In the modern world of business, talent management plays an important role. Talent managers work constantly to attract and retain the most talented employees, develop their skills, motivate them, and take the other requisite measures to improve their performance.
What does talent management cover?
The scope of work overseen by talent leaders differs as per the specific requirements of each organization. It can encompass the entire gamut of HR activities in the organization, or be limited to a small set of initiatives covering organization and people development. How much the organization believes in talent management and the size of the organization are key determinants of the coverage.
For instance, just a simple annual interview of all employees could be the route to uncover their strengths and needs for development. The inputs from this could be used by HR leaders to map people against future organizational initiatives and for succession planning.
How significant is the role of talent management?
Talent managers are key contributors to organizational strategies, because they work directly with and manage the most important assets of organizations – the people. This is an excellent best practice to ensure the organization creates and retains a competitive edge amid volatile market conditions.
Where this is also important is in that the work of HR leaders can be very challenging. It is not easy to select the right candidate, onboard the person smoothly, and manage the on-the-job development properly. By covering these aspects, talent management improves employee productivity and satisfaction, along with boosting talent retention. It is the best way to prepare a future-ready workforce, especially important considering the fact that the lack of skilled employees will lead to 85 million unfulfilled job positions by 2030.
What are the benefits of talent management?
Given the scope and significance of the work of talent leaders, here are the top benefits of talent management:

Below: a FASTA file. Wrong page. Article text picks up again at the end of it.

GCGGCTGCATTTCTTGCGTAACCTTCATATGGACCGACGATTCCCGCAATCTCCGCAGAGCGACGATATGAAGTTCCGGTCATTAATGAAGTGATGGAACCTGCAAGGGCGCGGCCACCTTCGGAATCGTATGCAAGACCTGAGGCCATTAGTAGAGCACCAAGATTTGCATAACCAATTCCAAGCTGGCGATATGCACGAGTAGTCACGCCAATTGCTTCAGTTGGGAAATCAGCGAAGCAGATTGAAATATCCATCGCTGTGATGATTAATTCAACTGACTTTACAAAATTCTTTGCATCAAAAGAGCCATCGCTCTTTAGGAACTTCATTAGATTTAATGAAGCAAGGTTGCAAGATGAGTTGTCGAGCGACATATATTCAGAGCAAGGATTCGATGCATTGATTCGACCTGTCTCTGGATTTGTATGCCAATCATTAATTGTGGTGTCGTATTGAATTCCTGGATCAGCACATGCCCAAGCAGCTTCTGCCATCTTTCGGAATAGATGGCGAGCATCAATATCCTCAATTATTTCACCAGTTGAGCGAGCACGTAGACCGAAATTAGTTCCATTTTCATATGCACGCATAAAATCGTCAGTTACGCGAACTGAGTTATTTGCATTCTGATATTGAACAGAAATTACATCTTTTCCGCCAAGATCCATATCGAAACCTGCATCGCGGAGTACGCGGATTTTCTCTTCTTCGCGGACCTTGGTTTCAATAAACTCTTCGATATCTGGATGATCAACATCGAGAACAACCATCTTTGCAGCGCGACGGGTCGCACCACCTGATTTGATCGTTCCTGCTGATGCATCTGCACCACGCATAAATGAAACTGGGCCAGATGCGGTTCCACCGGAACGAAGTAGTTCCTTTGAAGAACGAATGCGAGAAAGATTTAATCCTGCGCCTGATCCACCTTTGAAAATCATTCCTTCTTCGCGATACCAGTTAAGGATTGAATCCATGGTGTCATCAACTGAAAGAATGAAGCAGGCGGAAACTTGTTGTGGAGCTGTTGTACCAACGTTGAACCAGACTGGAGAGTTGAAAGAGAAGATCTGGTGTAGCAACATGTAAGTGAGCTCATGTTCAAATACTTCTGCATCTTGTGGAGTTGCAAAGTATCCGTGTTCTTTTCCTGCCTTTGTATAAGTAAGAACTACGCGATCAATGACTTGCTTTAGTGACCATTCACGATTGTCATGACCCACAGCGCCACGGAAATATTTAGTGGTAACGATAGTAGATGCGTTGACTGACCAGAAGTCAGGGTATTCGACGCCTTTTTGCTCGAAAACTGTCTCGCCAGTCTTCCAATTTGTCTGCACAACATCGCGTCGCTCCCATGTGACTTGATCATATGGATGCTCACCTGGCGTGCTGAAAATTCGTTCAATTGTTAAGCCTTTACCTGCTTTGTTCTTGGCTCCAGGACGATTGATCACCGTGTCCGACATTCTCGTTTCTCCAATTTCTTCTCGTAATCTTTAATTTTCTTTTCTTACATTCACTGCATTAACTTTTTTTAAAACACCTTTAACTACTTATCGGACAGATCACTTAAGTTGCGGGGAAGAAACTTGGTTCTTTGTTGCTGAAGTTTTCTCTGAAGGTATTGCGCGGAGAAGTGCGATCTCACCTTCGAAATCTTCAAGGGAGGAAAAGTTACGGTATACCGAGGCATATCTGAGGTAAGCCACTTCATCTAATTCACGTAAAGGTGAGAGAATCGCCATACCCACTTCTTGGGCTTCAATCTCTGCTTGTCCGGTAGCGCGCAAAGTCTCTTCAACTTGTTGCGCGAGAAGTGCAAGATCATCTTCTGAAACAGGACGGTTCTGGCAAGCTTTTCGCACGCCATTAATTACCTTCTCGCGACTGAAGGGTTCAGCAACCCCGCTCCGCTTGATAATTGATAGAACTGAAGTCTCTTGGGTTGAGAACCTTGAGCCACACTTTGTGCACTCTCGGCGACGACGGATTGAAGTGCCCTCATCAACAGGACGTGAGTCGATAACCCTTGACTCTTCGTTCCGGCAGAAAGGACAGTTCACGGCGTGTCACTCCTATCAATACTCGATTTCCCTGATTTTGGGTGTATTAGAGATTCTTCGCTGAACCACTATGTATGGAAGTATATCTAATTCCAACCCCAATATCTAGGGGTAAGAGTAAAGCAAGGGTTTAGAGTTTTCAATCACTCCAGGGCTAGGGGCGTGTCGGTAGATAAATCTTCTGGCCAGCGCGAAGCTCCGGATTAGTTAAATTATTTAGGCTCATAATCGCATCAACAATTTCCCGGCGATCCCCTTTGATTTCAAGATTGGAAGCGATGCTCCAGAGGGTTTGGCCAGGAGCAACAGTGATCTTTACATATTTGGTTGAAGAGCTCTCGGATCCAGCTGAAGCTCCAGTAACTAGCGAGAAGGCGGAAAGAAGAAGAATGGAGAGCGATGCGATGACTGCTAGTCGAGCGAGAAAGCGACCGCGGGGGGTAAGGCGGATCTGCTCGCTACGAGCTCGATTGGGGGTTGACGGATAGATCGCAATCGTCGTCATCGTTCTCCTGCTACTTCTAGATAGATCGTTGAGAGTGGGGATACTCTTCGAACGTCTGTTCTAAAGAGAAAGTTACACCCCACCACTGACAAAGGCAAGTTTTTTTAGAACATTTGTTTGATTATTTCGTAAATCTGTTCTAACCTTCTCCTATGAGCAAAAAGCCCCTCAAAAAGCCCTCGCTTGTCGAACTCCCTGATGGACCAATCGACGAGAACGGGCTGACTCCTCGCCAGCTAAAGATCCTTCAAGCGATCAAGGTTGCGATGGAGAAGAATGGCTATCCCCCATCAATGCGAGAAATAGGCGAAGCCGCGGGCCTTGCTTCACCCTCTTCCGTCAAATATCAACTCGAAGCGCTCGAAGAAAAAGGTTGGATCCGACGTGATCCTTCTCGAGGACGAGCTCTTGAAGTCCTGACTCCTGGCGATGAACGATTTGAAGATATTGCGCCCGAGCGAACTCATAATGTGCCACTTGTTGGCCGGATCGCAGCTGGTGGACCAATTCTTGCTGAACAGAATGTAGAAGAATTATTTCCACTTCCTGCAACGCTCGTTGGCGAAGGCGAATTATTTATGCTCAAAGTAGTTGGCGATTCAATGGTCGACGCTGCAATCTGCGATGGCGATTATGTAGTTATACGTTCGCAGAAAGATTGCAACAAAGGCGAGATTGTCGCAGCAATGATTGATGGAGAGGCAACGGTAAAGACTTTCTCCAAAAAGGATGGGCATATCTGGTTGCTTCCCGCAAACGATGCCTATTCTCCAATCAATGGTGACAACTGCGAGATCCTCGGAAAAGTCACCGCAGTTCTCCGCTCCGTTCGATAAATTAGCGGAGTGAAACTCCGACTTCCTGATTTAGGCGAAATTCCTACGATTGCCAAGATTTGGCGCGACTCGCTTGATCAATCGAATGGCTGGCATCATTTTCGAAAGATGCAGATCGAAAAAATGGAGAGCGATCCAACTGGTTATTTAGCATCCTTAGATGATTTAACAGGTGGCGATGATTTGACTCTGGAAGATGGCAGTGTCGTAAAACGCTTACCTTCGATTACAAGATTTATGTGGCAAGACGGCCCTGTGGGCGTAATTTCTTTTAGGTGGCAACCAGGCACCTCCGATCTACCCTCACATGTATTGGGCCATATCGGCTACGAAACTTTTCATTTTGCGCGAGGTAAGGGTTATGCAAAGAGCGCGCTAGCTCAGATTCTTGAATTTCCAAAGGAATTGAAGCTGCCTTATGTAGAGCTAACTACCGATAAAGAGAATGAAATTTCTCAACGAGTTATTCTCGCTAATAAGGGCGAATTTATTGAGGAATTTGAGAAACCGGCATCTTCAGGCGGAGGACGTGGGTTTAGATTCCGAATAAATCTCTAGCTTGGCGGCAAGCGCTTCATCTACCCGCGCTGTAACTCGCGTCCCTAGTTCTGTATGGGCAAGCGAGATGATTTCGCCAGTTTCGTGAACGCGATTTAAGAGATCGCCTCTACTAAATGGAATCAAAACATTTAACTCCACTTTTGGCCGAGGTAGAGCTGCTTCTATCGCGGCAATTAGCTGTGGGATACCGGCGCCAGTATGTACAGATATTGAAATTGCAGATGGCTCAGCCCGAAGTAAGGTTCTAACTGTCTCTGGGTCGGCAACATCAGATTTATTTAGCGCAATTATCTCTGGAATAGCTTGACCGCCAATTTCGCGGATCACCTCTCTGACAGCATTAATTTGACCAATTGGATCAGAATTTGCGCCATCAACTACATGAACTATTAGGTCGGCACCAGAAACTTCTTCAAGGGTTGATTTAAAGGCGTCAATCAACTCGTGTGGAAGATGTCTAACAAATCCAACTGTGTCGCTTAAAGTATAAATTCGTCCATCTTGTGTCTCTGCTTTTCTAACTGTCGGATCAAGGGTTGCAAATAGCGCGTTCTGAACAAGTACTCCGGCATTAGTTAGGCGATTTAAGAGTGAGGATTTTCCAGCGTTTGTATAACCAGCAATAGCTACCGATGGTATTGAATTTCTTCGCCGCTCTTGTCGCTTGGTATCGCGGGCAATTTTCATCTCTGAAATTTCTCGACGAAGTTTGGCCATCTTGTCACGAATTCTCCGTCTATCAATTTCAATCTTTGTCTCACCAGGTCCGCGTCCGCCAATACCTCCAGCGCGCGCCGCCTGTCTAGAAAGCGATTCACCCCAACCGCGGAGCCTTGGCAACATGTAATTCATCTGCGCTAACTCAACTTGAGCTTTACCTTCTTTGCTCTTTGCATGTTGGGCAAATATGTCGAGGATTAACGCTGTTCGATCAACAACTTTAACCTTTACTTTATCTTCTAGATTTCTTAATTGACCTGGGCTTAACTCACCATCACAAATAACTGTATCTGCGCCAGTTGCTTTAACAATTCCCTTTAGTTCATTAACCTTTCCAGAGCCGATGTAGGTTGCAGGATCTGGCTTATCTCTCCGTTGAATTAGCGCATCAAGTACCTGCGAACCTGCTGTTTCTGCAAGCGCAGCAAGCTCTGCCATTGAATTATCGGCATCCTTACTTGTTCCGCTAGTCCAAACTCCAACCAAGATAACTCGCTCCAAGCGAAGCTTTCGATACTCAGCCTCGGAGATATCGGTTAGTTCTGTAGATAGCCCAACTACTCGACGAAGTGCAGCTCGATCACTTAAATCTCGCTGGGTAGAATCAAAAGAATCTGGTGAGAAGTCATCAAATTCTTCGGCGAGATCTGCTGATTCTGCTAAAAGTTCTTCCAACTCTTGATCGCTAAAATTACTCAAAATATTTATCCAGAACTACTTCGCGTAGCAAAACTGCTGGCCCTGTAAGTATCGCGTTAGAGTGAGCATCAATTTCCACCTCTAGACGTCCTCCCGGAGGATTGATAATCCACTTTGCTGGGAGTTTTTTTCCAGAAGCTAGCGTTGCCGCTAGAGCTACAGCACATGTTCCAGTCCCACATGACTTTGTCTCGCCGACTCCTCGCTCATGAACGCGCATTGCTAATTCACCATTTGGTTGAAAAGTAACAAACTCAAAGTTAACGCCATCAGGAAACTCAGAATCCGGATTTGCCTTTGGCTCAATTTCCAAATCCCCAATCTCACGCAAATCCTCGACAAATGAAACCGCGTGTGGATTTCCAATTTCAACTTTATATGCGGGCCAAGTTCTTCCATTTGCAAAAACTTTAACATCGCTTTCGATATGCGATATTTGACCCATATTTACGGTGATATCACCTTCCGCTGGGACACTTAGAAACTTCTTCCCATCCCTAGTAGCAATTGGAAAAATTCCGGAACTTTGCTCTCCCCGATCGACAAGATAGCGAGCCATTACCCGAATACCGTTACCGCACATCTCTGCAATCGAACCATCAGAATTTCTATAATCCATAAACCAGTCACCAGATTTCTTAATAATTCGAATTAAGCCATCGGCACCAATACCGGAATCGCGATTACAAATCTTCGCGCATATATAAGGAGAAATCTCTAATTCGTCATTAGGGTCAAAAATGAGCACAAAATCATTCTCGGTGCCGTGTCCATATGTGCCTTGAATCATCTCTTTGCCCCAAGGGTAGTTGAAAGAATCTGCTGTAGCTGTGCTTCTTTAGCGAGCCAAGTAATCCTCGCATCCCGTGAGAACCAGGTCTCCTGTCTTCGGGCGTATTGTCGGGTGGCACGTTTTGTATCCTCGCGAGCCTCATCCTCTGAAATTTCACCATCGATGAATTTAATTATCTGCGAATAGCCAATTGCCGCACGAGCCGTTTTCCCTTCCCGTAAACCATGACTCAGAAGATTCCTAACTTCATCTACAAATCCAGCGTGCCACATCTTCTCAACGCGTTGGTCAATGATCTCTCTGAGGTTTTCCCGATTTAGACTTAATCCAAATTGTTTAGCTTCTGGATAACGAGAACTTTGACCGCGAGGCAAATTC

- Timely resource availability: With dynamic project demands, ad-hoc resource requirements make resource planning a daunting task. A strong talent management process accurately captures key people details such as cost, experience, qualifications, and skills, and gives timely visibility into the same. Employees can also validate the same details with their reporting managers before adding these to the system. This ensures timely availability of the right people for project vacancies, at the right cost.
- Proper job fit: By thoroughly ascertaining the strengths and skills of candidates, HR leaders give a strategic direction to their people decisions. They take stock of the skill inventory of the organization, and use this to better align employee interests and competencies with their job profiles, thereby also increasing employee productivity.
- Smoother onboarding: It is important for talent managers to smoothly transition new hires into the organization. A clear, well-organized process of onboarding avoids any confusion regarding the job roles and creates a positive perception of the organization as a whole.
- Improved engagement and productivity: Talent leaders must ensure they identify and nurture employee skills, avoiding burnout, disengagement, and schedule overruns by allocating resources with less or excess skills. Workforce planning tools are a great aid in scheduling the tasks of team members as per their interests and competencies, thereby boosting motivation and productivity.
- Better professional development: When high-potential candidates have been identified, investing in their professional development becomes a simpler task. This requires critical investments in training and development for growth in roles or to take on roles to be vacated. The task becomes much easier with talent management.
- Succession planning for critical positions: As businesses grow, develop, and change, it becomes essential to have in place a skilled workforce that can take on critical organizational roles, including leadership. A smooth succession process ensures morale and productivity do not go down.